Getafe's win in a half-empty Coliseo (the Madrilenos are still on their holidays) was, extraordinarily enough, Real Madrid's first league defeat of 2012. It leaves them five points behind Barcelona, with 36 games to play. As they say, it may be a trifle early to draw conclusions. Whatever, make sure you see Mesut Ozil's first-half blooper, a miss unlikely to be improved on this season. His one-two with Cristiano is excellent, but then he somehow hits the bar from about three yards out, with the goalkeeper nowhere. It would have been 2-0 and probably three points.
Barcelona themselves had a fairly torrid time of things up at Osasuna, where most teams fear to tread. This was the ground where last season's defeat saw them more or less give up the ghost on their pursuit of Real Madrid, and the bad memories must have flooded back when Joseba Llorente, on loan from Real Sociedad, opened the scoring for the hosts on 17 minutes. Barcelona won it in the end, with another brace from Mr Messi, but for the first one Alexis looked offside, the second came courtesy of Osasuna's ten men, and the seemingly placid Tito Vilanova was sent off (for the first time in his career) for protesting rather too vehemently regarding a foul on Sergio Busquets.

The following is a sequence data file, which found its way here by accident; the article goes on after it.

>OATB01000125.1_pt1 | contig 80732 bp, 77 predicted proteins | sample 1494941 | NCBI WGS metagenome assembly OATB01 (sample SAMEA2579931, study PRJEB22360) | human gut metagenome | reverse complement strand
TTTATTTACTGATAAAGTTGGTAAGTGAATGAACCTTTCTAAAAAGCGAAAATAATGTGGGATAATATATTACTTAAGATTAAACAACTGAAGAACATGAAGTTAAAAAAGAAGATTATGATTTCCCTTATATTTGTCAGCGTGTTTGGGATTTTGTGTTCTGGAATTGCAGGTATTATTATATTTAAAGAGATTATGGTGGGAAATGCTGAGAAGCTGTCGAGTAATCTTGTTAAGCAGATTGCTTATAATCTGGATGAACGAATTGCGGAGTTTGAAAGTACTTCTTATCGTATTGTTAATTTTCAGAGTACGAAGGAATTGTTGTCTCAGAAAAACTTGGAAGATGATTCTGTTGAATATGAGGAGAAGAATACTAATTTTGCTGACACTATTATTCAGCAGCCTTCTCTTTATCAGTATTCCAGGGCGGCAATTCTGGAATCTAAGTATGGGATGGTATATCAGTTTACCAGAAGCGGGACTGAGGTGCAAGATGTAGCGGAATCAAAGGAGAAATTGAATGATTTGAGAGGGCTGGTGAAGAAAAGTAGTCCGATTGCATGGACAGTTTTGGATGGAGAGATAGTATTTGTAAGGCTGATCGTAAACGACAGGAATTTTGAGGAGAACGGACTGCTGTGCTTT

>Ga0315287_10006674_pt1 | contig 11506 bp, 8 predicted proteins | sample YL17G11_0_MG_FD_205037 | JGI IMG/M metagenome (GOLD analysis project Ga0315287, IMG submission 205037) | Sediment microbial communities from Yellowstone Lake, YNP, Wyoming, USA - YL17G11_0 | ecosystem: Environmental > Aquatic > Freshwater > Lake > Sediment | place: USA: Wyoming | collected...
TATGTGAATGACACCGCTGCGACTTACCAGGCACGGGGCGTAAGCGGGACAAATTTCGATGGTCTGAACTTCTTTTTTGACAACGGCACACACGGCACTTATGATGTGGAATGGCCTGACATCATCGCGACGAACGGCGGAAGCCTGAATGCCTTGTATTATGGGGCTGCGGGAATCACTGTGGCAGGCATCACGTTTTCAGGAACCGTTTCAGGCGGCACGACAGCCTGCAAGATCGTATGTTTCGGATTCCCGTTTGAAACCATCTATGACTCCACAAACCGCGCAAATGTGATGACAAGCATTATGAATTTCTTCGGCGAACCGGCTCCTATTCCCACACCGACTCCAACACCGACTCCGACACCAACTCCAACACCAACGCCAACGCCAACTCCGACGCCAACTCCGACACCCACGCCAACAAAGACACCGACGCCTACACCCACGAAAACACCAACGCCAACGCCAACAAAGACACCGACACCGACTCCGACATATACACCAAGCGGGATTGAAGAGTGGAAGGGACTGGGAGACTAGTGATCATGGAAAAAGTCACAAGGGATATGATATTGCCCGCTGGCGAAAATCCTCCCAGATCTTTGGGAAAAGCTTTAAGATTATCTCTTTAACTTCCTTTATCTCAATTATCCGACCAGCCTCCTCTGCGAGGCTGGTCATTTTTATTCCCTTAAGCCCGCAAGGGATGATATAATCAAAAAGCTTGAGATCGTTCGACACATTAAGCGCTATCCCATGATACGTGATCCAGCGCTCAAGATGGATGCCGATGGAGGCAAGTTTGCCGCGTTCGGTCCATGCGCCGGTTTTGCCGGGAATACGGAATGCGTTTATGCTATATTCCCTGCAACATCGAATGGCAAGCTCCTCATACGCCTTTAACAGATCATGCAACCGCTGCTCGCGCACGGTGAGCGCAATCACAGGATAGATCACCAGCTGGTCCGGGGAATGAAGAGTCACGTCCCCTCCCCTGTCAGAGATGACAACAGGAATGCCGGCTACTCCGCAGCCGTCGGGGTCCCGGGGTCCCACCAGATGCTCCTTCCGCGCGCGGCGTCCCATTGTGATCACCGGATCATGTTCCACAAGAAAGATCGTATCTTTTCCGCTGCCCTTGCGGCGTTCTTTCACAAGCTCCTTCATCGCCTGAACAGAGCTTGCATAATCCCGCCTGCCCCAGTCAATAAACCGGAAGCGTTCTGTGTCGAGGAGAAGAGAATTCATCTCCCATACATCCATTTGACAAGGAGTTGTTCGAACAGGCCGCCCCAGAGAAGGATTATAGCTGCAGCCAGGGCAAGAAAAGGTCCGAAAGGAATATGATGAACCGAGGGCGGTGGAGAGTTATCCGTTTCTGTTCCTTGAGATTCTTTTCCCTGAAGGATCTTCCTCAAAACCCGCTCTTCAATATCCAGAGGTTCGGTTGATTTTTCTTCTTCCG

Tito was none too kind about the referee in the post-match press conference, and one has to admit that Muniz Fernandez is the worst of a bad bunch, but Tito's little remark after Thursday's Supercopa, saying that he wasn't surprised that Jose Mourinho had complained about the referee, can suddenly rebound on him. It might be a question of experience, with the new coach not yet skilled in the art of the press conference. He should beware, since any comment made in carelessness will be taken down and used against him ruthlessly by the Madrid tabloid police.
Thursday's Supercopa de Espana was in fact a highly entertaining game, and a worthy late curtain-raiser to the season. Victor Valdes' gift to Angel Di Maria has made the prospect of the return leg all the more appealing, and Real Madrid will now be keen to dispel thoughts of an impending crisis by winning their first trophy of the season at the expense of their great rivals, buoyed by their 100% start.